North Star

The SDGs: How can we sustain our optimism?


The email came from an 82-year-old activist in Vermont. She was hoping for answers to questions she was hearing from others, about the U.N.’s Sustainable Development Goals. She wanted to write an article — not for The New York Times or even for a local newspaper, but for her friends, neighbors and the various experts she meets and talks to.

She wanted to be able to explain some basic things about the SDGs, to people who often seem skeptical.

Her questions ranged from basic ("Why was 2030 chosen as the deadline?") to sophisticated: "What strategies will be deployed to mobilize the least-educated and possibly resistant people, to empower them to make the behavioral, operational and physical changes needed to reach the goals?"

Ordinarily, an email from someone I’ve never met, asking for answers to many difficult questions, would end up pretty far down on my over-packed list of things to do.

But something in the genuine care and applied intelligence of her questions made me feel compelled to start writing answers. Not "the" answers, because nobody has those. But my answers.

These were questions, I realized, that I also needed to be asking myself, and that many of us need to be thinking about.

Questions like: "How do we muster the will, from top to bottom, to make the leaps that achieving the SDGs demand?"

So here are my answers to Jackie McMakin’s wonderful questions. I hope they help you think about how you would answer these questions for yourself.

Why was 2030 chosen as the deadline for achieving the SDGs?

That’s a question better asked of national governments, because it probably has several answers. But the most reasonable explanation is this: the U.N.’s Millennium Development Goals lasted for 15 years, 2000-15, and they worked quite well. We achieved many of those earlier global goals (cutting poverty in half, increasing maternal health) in 15 years or less. So 15 years seems like a reasonable global planning horizon. We have experience, as a world, on working together to achieve things in that time frame.

What gives you confidence that we can reach the goals by that date?

My expectation is not that we will reach all the goals by then, but that the 2030 Agenda will inspire us to reach higher than if we had no global goals, and no global deadline. If you want to get more specific on assessing feasibility, you can read the list of 169 SDG targets; then it becomes much easier to say, for oneself, "That target is certainly reachable; maybe this other one is not."

It’s important to remember that there will also be surprises — good and bad. New technologies or economic breakthroughs are likely to occur. Or, social breakdowns (wars and other calamities) may occur. We don’t know. But the SDGs provide us with a "North Star" to aim at, no matter what is happening in our world.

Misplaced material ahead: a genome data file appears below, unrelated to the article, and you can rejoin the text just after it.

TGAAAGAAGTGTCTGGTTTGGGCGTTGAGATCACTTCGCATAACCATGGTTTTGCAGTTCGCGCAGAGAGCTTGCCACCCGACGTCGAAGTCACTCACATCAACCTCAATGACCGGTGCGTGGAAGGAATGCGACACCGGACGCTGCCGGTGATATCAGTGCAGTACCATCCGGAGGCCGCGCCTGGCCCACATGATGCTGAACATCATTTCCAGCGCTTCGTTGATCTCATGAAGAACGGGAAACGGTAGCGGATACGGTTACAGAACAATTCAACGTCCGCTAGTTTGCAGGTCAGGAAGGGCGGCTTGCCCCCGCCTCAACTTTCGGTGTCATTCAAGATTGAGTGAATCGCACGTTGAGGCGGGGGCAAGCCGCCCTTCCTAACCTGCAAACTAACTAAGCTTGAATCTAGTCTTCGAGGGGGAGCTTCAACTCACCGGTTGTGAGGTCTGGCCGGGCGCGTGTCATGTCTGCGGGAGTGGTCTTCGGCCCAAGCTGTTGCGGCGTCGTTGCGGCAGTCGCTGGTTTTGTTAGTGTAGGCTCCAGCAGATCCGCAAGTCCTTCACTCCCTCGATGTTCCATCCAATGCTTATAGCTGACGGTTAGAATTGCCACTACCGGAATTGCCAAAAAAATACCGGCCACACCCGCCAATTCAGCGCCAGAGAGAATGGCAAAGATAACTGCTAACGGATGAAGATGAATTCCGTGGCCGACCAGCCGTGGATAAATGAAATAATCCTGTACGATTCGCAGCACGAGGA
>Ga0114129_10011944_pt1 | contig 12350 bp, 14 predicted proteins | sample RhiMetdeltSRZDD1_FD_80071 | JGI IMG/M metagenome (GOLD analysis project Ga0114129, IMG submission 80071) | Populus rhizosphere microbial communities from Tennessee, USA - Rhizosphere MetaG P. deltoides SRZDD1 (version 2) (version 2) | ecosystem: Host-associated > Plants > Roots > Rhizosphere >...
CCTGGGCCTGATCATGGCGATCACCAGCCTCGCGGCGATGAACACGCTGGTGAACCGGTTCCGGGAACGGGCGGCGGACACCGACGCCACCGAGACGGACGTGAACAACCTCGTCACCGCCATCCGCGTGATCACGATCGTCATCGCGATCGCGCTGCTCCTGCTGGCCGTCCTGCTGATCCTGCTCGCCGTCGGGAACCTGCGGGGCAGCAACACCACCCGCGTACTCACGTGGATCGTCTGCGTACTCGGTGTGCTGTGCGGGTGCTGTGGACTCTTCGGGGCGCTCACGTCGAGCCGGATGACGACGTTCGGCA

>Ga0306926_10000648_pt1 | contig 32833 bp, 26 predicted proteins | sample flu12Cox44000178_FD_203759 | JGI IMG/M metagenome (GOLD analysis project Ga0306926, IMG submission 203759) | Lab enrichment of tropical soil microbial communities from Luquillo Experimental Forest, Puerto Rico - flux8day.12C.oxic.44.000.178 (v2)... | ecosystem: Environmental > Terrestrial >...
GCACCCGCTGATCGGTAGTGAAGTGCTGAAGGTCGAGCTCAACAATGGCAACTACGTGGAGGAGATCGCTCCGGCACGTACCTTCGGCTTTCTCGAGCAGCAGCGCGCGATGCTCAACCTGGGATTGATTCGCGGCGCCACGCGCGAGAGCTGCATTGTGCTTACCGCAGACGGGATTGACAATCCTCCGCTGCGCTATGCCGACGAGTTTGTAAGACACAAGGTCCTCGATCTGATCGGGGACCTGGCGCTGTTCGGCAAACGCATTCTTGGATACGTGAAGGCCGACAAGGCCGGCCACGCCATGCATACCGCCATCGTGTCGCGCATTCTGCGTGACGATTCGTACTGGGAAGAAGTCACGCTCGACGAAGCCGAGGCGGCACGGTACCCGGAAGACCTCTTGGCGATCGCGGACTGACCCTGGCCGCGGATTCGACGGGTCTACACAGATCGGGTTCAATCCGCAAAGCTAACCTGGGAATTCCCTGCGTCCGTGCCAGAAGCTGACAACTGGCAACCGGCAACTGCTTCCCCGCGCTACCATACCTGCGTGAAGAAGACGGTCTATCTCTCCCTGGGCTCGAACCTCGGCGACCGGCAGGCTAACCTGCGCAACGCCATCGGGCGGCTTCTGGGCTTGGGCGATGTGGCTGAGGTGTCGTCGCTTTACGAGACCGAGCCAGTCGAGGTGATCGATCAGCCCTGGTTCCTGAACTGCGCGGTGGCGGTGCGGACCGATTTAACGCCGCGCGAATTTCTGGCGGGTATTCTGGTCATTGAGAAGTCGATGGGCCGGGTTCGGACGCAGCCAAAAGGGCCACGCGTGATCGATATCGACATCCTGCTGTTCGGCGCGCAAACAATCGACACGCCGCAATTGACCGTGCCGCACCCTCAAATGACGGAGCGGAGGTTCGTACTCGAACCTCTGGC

A good number of progressive and well-educated people are excited by the SDGs and are doing interesting things to reach the goals. But how will strategies to achieve the goals reach the least educated people, who form a huge chunk of the global population?

The strategies themselves will not reach everyone — and they don’t have to. Strategies are political or planning documents, affecting budgets and programs, for governments, companies, NGOs and others.

But the impacts of the strategies — the actions that people take, the policies and processes that they change, the programs that get created as a result of the SDGs and related plans — will affect every person on Earth in multiple ways.

That’s because nearly every strategy for global improvement that you might be aware of — programs to save the oceans, change to sustainable agriculture, make fishing more sustainable, reduce marine litter, feed hungry children, control carbon emissions and so much more — are in fact linked to the SDGs.

What strategies will be deployed to mobilize the least-educated and possibly resistant people, to empower them to make the behavioral, operation and physical changes needed to reach the goals?

Targeting "resistant" people, and trying to get them to change their minds (to stop being climate skeptics) and to "get on board" with the SDGs is not high on my list of things to do right now. We are still in the early stages of implementing the SDGs. We need to mobilize support from the base of that support — people who care about these global issues and who believe in the value of collaborating as a world to solve the world’s toughest problems.

Trying to change other people’s minds is often a waste of time and energy. But if the world starts to change around them, and the results of that change prove mostly positive, resistant people start to accept the "new way" — or at least to relax in their opposition. (There are always other things they can target for resistance.)

There are exceptions to that rule, of course, but that is my general observation about how change works at the largest scales.

Why are the 17 SDGs framed so optimistically and coupled with a very short timeframe? For example, can we eradicate extreme poverty by 2030? Why were not attainable goals chosen? Don’t these optimistic goals set us up for failure?

Again, only the country governments who negotiated these goals truly can answer these questions. But you can ask yourself (and others): is it more motivating, more energizing, to have a goal that reads, "Reduce most types of poverty, in most places, by 80 percent" or to have a goal statement that says, "End poverty in all its forms everywhere"?

Besides, a lot of social science research, as well as business management experience, suggests that people perform better when they are trying to achieve ambitious "stretch" goals than with "realistic" goals.